Dipolog City

Malnourished, sickly dogs at Dipolog City Pound spark calls for responsible pet ownership

Gualberto Laput
Malnourished, sickly dogs at Dipolog City Pound spark calls for responsible pet ownership

MALNOURISHED? Hope4Paws Dipolog posts about the plight of malnourished dogs while asking for more donations, which causes bashing on social media against the Dipolog City Pound

Photo by Bert Laput

Dipolog Mayor Darel Dexter Uy reassures the public that its no-kill dog pound is 'committed to the humane treatment of rescued animals'

Allegations of neglect and cruelty of dogs at the city’s pound raise a bitter debate on social media about who’s to blame for the plight of a growing number of stray and impounded dogs: the local government or the irresponsible pet owners?

Earlier this week, netizens claiming to be dog lovers began bashing the City Veterinary Office (CVO) after Hope4Paws Dipolog, a nongovernmental organization, posted photos and a video clip of malnourished and sickly-looking impounded dogs online.

While the video was already taken down, Hope4Paws Dipolog’s message still remains: “Makes me sad seeing how they were on Christmas Eve vs now. Don’t worry babies, we’ll do everything we can to help you recover!”

The posts triggered bashing from social media users online against the Local Government of Dipolog and its CVO.

Dipolog Mayor Darel Dexter Uy responded by saying, “We would like to assure the public, especially the people of Dipolog, that (we) remain committed to the humane treatment of rescued animals under the care of the Dipolog City Pound.”

In a statement issued on Wednesday, March 10, the mayor also said the malnourished dogs posted about were “currently undergoing rehabilitation.”

A CVO official, who refused to be named, explained the media posted on Facebook wrongly gave the impression that all of the “rescued dogs” were sickly, underfed, or starving.

“Most of the 120 dogs in the pound are in good health. There are just dogs, particularly those that are newly rescued, which lose weight because of depression, you know, most of them were used to being free on the streets and now caged while others lost appetite after being abandoned by their owners,” the CVO official stressed.

NO KILL POUND: A rescued dog gets a shot of vitamins from Dipolog City Pound personnel and a volunteer from Hope4Paws Dipolog. Photo by Bert Laput

In his statement, Uy reiterated they are not neglecting rescued dogs, adding the city has a “no-kill pound” policy, which he claimed is appreciated by other animal welfare groups.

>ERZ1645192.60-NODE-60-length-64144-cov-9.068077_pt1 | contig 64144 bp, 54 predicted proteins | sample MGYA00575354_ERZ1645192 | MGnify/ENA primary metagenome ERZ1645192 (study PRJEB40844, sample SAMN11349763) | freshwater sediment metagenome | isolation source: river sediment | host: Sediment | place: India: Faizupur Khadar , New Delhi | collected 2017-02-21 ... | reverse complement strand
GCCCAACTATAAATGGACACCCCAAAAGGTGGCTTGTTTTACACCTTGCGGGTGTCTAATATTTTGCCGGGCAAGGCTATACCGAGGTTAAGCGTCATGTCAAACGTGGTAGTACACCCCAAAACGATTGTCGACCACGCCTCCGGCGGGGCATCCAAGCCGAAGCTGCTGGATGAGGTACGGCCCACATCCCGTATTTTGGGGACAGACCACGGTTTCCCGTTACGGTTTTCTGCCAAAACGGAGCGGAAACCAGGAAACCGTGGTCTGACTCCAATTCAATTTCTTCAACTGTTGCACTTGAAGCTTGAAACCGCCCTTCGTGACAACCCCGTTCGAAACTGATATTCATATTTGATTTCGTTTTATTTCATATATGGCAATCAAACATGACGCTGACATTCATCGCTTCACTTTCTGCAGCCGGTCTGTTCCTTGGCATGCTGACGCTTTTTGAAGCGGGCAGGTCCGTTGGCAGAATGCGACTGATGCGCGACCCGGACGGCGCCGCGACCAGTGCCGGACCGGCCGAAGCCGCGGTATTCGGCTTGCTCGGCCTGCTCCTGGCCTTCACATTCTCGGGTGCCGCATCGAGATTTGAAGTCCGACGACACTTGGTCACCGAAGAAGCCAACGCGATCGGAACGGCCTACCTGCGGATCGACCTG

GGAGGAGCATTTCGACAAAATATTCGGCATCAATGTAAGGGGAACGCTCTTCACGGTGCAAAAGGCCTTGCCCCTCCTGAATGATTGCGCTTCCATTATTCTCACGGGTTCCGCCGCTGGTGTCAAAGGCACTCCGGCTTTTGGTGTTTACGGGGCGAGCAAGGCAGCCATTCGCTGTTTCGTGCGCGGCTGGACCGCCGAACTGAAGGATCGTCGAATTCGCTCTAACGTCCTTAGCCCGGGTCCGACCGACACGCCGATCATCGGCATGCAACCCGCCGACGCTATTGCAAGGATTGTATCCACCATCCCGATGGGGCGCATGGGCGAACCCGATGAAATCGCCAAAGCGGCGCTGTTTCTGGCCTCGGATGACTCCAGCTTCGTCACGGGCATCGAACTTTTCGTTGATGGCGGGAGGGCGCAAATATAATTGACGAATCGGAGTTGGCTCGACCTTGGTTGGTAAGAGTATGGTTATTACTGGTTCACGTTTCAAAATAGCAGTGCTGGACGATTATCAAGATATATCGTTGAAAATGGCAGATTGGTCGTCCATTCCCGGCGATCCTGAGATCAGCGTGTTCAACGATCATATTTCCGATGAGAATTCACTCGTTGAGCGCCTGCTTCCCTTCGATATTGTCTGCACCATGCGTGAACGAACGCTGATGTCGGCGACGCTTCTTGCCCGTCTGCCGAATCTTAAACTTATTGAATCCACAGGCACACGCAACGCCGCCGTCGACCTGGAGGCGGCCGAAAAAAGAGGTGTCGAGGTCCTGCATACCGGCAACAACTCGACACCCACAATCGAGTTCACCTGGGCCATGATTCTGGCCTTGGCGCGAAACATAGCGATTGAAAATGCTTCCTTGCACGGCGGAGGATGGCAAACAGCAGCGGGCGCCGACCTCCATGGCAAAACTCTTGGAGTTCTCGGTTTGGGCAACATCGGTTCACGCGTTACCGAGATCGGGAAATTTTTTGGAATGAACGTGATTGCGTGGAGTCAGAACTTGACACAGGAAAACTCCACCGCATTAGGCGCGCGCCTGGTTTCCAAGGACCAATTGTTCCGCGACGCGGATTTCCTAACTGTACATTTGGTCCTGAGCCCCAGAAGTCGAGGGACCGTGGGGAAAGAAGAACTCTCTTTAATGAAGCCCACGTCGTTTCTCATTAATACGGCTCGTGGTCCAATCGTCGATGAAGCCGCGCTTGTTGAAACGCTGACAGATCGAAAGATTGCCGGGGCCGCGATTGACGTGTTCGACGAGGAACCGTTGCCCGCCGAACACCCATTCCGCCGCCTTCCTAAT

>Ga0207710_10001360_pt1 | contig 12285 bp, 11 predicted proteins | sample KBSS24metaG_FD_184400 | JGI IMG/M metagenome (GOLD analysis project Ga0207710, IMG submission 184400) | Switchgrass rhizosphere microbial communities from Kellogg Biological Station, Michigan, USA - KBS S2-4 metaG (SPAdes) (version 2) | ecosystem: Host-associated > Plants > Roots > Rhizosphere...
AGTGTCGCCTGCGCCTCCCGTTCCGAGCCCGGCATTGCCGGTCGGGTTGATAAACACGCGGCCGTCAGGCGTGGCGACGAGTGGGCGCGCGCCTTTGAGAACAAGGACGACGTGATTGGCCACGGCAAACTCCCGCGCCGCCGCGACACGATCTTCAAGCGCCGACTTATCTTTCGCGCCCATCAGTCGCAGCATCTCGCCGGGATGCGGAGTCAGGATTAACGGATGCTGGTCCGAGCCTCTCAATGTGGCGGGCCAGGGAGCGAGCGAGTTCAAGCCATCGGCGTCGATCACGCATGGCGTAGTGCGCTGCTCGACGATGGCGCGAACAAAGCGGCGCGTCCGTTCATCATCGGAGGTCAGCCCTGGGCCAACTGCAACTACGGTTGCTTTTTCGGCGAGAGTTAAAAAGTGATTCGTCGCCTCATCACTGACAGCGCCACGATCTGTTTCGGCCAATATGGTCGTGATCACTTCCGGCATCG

The CVO official meanwhile said their thrust is rehabilitation, to return rescued dogs to their owners or adoption or rehoming.

“Our pound can ideally accommodate less than a hundred dogs, but we have now 120 dogs, and we cannot refuse to rescue because that is our mandate, stray dogs are a major cause of motorcycle accidents and rabies infection,” the CVO official said.

She added they have enough funds for food and medicines, but they still need the help from animal welfare groups like Hope4Paws Dipolog because there are times when dog rescues greatly increase against slow adoption cases.

Mae Naquila, a native of Dipolog now living at Bonifacio Global City, hopes “that everyone would realize that it really boils down to responsible pet ownership.”

In a post on Facebook, she stressed the dogs at Dipolog City Pound are mostly native Aspins.

“(The dogs shown) appear to be beyond hope – severely malnourished, hairless, skin covered with sores and crusty patches… It’s a terrible sight, but treatments (and) proper feeding can return even the most infected (and) malnourished animal to health,” Naquila said.

“That is what we are doing our best to do,” said the CVO official. “Last year we were acquiring a lot where we can build a pound with open ground to move around, but the acquisition was delayed because of the pandemic.”

Uy also stressed that despite the “picture of despair” in Facebook, “we wish to inform the public that we have seen positive results of our local efforts. Last year, we were able to restore to health a number of rescued dogs and they are now rehomed with their new adoptive owners.”

The biggest and most difficult task, other than feeding and treating rescued dogs, remains the issue of “how to teach pet owners to be responsible, but we will continue advocating that,” the CVO official said. – Rappler.com